The roar of battle had died away; the sun hung like a ball of crimson gold on the western hills. Across the trampled field of battle no squadrons thundered, no war-cry reverberated. Only the shrieks of the wounded and the moans of the dying rose to the circling vultures whose black wings swept closer and closer until they brushed the pallid faces in their flight.
On his rangy stallion, in a hillside thicket, Ak Boga the Tatar watched, as he had watched since dawn, when the mailed hosts of the Franks, with their forest of lances and flaming pennons, had moved out on the plains of Nicopolis to meet the grim hordes of Bayazid.
Ak Boga, watching their battle array, had chk-chk'd his teeth in surprize and disapproval as he saw the glittering squadrons of mounted knights draw out in front of the compact masses of stalwart infantry, and lead the advance. They were the flower of Europe--cavaliers of Austria, Germany, France and Italy; but Ak Boga shook his head.
He had seen the knights charge with a thunderous roar that shook the heavens, had seen them smite the outriders of Bayazid like a withering blast and sweep up the long slope in the teeth of a raking fire from the Turkish archers at the crest. He had seen them cut down the archers like ripe corn, and launch their whole power against the oncoming spahis, the Turkish light cavalry. And he had seen the spahis buckle and break and scatter like spray before a storm, the light-armed riders flinging aside their lances and spurring like mad out of the melee. But Ak Boga had looked back, where, far behind, the sturdy Hungarian pikemen toiled, seeking to keep within supporting distance of the headlong cavaliers.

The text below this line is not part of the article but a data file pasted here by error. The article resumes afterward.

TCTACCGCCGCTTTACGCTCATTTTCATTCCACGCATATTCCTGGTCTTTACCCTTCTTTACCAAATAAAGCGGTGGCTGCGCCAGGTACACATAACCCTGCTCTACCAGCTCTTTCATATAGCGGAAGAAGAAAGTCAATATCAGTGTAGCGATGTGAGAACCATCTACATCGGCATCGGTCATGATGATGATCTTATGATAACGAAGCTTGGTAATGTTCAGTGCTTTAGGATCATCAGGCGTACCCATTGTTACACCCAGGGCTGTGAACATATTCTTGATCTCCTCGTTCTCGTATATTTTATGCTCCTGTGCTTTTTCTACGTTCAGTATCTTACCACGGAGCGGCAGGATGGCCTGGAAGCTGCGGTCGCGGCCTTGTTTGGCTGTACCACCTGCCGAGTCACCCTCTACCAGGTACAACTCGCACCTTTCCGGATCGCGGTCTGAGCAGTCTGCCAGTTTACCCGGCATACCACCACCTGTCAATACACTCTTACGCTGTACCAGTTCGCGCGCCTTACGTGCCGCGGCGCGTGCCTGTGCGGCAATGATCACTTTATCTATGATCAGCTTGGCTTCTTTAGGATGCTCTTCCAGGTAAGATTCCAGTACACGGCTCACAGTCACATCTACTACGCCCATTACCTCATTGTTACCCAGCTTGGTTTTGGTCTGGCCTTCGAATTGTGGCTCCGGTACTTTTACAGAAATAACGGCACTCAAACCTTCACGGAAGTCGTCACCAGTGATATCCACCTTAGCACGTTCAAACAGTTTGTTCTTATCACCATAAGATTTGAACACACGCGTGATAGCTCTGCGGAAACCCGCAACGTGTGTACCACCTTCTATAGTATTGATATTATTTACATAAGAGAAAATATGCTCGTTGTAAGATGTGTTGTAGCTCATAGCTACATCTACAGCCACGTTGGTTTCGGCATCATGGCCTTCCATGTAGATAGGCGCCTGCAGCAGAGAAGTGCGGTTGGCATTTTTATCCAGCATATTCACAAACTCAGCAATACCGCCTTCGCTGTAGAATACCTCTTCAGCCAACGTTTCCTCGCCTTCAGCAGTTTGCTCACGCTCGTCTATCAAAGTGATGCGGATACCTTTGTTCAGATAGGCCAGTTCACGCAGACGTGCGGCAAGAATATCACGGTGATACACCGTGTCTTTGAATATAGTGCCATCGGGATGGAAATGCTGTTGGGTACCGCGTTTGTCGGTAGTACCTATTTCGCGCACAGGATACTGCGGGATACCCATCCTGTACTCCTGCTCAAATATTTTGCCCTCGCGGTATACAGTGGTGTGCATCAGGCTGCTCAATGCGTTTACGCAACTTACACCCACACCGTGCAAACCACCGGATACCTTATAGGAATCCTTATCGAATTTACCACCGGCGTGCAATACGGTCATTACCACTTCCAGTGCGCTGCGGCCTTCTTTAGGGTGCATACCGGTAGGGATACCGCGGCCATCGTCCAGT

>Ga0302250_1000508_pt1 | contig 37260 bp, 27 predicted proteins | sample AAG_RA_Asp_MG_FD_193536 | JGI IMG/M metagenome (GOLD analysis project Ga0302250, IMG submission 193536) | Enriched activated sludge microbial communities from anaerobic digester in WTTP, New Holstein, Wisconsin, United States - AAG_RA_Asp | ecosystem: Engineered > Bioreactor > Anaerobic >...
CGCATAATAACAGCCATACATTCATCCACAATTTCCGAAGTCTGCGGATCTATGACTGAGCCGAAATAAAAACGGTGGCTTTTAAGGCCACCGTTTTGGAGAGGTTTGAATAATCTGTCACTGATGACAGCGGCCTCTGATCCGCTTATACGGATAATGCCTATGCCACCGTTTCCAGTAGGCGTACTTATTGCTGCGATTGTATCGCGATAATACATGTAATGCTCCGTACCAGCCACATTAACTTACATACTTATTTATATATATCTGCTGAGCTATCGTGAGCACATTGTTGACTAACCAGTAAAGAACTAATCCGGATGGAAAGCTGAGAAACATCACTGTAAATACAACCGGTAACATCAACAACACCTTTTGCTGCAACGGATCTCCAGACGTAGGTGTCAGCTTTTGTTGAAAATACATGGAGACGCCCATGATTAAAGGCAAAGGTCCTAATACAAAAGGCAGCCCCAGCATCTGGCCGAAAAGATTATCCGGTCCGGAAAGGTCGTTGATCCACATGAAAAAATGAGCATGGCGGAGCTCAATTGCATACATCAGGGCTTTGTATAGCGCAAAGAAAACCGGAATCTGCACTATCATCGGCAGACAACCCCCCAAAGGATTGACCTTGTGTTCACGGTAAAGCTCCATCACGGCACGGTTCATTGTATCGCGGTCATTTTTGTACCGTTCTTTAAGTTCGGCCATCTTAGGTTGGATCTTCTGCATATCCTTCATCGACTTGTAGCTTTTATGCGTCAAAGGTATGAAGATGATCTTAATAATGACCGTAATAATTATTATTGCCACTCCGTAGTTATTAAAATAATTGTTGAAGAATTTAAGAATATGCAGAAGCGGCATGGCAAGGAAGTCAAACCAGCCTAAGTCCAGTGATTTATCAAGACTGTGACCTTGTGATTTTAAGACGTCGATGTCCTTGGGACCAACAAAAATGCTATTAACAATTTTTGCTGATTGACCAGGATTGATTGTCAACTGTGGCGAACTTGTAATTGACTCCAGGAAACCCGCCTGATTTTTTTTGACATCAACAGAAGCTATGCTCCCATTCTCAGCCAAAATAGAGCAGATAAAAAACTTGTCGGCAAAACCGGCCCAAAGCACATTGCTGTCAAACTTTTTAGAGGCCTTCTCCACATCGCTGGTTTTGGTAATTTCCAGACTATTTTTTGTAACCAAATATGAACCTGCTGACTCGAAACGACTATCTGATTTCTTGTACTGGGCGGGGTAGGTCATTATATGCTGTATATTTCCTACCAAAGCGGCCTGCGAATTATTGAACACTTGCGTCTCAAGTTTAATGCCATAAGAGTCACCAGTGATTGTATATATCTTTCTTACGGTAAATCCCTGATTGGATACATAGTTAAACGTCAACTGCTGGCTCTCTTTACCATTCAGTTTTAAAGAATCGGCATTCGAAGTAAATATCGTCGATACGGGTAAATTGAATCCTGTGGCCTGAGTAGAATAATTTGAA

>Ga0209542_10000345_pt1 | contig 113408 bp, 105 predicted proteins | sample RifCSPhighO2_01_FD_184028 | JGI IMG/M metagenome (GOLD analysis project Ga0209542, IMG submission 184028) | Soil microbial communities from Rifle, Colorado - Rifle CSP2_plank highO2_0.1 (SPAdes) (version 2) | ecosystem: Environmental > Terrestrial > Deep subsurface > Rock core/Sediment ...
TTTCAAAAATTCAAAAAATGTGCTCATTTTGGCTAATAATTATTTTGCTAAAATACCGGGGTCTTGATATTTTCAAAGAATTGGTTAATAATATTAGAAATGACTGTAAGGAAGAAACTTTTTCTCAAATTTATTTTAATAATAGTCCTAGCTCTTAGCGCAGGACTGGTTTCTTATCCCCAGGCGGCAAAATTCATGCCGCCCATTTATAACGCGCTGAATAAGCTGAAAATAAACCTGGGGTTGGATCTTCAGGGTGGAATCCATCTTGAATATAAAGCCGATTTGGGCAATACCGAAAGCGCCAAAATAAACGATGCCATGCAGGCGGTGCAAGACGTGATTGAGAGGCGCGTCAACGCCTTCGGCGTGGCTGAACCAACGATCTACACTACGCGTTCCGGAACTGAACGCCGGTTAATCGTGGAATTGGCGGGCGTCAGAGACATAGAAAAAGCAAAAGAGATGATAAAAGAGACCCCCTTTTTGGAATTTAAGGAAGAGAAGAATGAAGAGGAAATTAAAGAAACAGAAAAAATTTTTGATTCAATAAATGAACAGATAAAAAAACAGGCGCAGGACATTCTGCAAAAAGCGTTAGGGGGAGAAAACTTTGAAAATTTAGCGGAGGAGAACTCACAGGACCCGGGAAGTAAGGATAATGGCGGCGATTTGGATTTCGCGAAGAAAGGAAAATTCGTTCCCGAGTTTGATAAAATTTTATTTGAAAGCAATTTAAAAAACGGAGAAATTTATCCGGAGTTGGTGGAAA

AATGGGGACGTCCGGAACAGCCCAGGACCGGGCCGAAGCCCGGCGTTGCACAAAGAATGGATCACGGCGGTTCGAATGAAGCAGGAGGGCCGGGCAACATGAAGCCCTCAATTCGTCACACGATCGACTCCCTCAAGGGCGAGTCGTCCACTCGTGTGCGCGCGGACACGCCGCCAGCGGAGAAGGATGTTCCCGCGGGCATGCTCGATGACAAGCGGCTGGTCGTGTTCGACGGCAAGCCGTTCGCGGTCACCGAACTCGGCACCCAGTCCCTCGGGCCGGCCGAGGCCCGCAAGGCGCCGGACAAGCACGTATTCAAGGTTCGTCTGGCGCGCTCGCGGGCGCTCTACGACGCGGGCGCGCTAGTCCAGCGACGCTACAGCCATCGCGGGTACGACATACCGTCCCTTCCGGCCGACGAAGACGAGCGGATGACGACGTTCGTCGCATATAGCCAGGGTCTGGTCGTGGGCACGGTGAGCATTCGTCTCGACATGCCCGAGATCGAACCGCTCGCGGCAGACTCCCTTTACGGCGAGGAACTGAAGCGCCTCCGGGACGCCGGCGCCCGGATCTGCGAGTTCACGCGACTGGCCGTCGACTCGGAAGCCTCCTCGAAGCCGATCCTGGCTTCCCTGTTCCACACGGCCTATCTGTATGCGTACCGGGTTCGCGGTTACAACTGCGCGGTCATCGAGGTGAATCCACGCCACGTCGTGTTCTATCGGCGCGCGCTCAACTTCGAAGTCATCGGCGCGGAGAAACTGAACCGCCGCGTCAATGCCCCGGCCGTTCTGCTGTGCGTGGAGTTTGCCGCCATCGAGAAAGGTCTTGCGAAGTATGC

He had seen the Frankish horsemen sweep on, reckless of their horses' strength as of their own lives, and cross the ridge. From his vantage-point Ak Boga could see both sides of that ridge and he knew that there lay the main power of the Turkish army--sixty-five thousand strong--the janizaries, the terrible Ottoman infantry, supported by the heavy cavalry, tall men in strong armor, bearing spears and powerful bows.
And now the Franks realized, what Ak Boga had known, that the real battle lay before them; and their horses were weary, their lances broken, their throats choked with dust and thirst.
Ak Boga had seen them waver and look back for the Hungarian infantry; but it was out of sight over the ridge, and in desperation the knights hurled themselves on the massed enemy, striving to break the ranks by sheer ferocity. That charge never reached the grim lines. Instead a storm of arrows broke the Christian front, and this time, on exhausted horses, there was no riding against it. The whole first rank went down, horses and men pincushioned, and in that red shambles their comrades behind them stumbled and fell headlong. And then the janizaries charged with a deep-toned roar of "Allah!" that was like the thunder of deep surf.
All this Ak Boga had seen; had seen, too, the inglorious flight of some of the knights, the ferocious resistance of others. On foot, leaguered and outnumbered, they fought with sword and ax, falling one by one, while the tide of battle flowed around them on either side and the blood-drunken Turks fell upon the infantry which had just toiled into sight over the ridge.